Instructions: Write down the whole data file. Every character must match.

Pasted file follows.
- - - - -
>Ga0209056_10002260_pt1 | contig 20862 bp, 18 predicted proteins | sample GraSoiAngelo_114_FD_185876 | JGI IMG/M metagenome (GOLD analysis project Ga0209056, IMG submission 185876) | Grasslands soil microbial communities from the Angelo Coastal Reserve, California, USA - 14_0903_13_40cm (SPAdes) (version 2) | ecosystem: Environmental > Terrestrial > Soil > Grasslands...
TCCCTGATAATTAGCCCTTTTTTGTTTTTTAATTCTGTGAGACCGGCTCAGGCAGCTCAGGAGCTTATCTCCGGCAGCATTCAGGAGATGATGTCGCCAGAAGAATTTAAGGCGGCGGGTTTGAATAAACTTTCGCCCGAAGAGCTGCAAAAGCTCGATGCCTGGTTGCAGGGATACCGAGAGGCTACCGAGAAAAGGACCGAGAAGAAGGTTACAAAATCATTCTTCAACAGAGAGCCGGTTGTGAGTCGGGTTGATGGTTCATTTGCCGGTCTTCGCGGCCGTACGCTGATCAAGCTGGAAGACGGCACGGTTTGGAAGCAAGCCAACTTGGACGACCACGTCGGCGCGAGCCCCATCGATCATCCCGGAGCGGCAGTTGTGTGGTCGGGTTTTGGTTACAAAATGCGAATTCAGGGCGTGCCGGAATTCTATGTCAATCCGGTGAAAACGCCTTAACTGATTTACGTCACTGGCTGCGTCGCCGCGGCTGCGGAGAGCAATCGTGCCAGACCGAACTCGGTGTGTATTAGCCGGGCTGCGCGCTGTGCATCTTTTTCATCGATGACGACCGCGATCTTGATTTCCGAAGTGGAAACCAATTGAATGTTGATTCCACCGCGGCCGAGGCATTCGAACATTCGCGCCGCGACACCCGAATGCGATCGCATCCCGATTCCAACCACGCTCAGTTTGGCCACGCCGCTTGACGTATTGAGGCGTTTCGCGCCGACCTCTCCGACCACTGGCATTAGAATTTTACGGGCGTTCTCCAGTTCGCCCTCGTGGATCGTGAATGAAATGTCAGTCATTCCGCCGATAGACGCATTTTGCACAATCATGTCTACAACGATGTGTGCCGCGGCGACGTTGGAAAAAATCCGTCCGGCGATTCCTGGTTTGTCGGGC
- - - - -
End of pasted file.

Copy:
>Ga0209056_10002260_pt1 | contig 20862 bp, 18 predicted proteins | sample GraSoiAngelo_114_FD_185876 | JGI IMG/M metagenome (GOLD analysis project Ga0209056, IMG submission 185876) | Grasslands soil microbial communities from the Angelo Coastal Reserve, California, USA - 14_0903_13_40cm (SPAdes) (version 2) | ecosystem: Environmental > Terrestrial > Soil > Grasslands...
TCCCTGATAATTAGCCCTTTTTTGTTTTTTAATTCTGTGAGACCGGCTCAGGCAGCTCAGGAGCTTATCTCCGGCAGCATTCAGGAGATGATGTCGCCAGAAGAATTTAAGGCGGCGGGTTTGAATAAACTTTCGCCCGAAGAGCTGCAAAAGCTCGATGCCTGGTTGCAGGGATACCGAGAGGCTACCGAGAAAAGGACCGAGAAGAAGGTTACAAAATCATTCTTCAACAGAGAGCCGGTTGTGAGTCGGGTTGATGGTTCATTTGCCGGTCTTCGCGGCCGTACGCTGATCAAGCTGGAAGACGGCACGGTTTGGAAGCAAGCCAACTTGGACGACCACGTCGGCGCGAGCCCCATCGATCATCCCGGAGCGGCAGTTGTGTGGTCGGGTTTTGGTTACAAAATGCGAATTCAGGGCGTGCCGGAATTCTATGTCAATCCGGTGAAAACGCCTTAACTGATTTACGTCACTGGCTGCGTCGCCGCGGCTGCGGAGAGCAATCGTGCCAGACCGAACTCGGTGTGTATTAGCCGGGCTGCGCGCTGTGCATCTTTTTCATCGATGACGACCGCGATCTTGATTTCCGAAGTGGAAACCAATTGAATGTTGATTCCACCGCGGCCGAGGCATTCGAACATTCGCGCCGCGACACCCGAATGCGATCGCATCCCGATTCCAACCACGCTCAGTTTGGCCACGCCGCTTGACGTATTGAGGCGTTTCGCGCCGACCTCTCCGACCACTGGCATTAGAATTTTACGGGCGTTCTCCAGTTCGCCCTCGTGGATCGTGAATGAAATGTCAGTCATTCCGCCGATAGACGCATTTTGCACAATCATGTCTACAACGATGTGTGCCGCGGCGACGTTGGAAAAAATCCGTCCGGCGATTCCTGGTTTGTCGGGC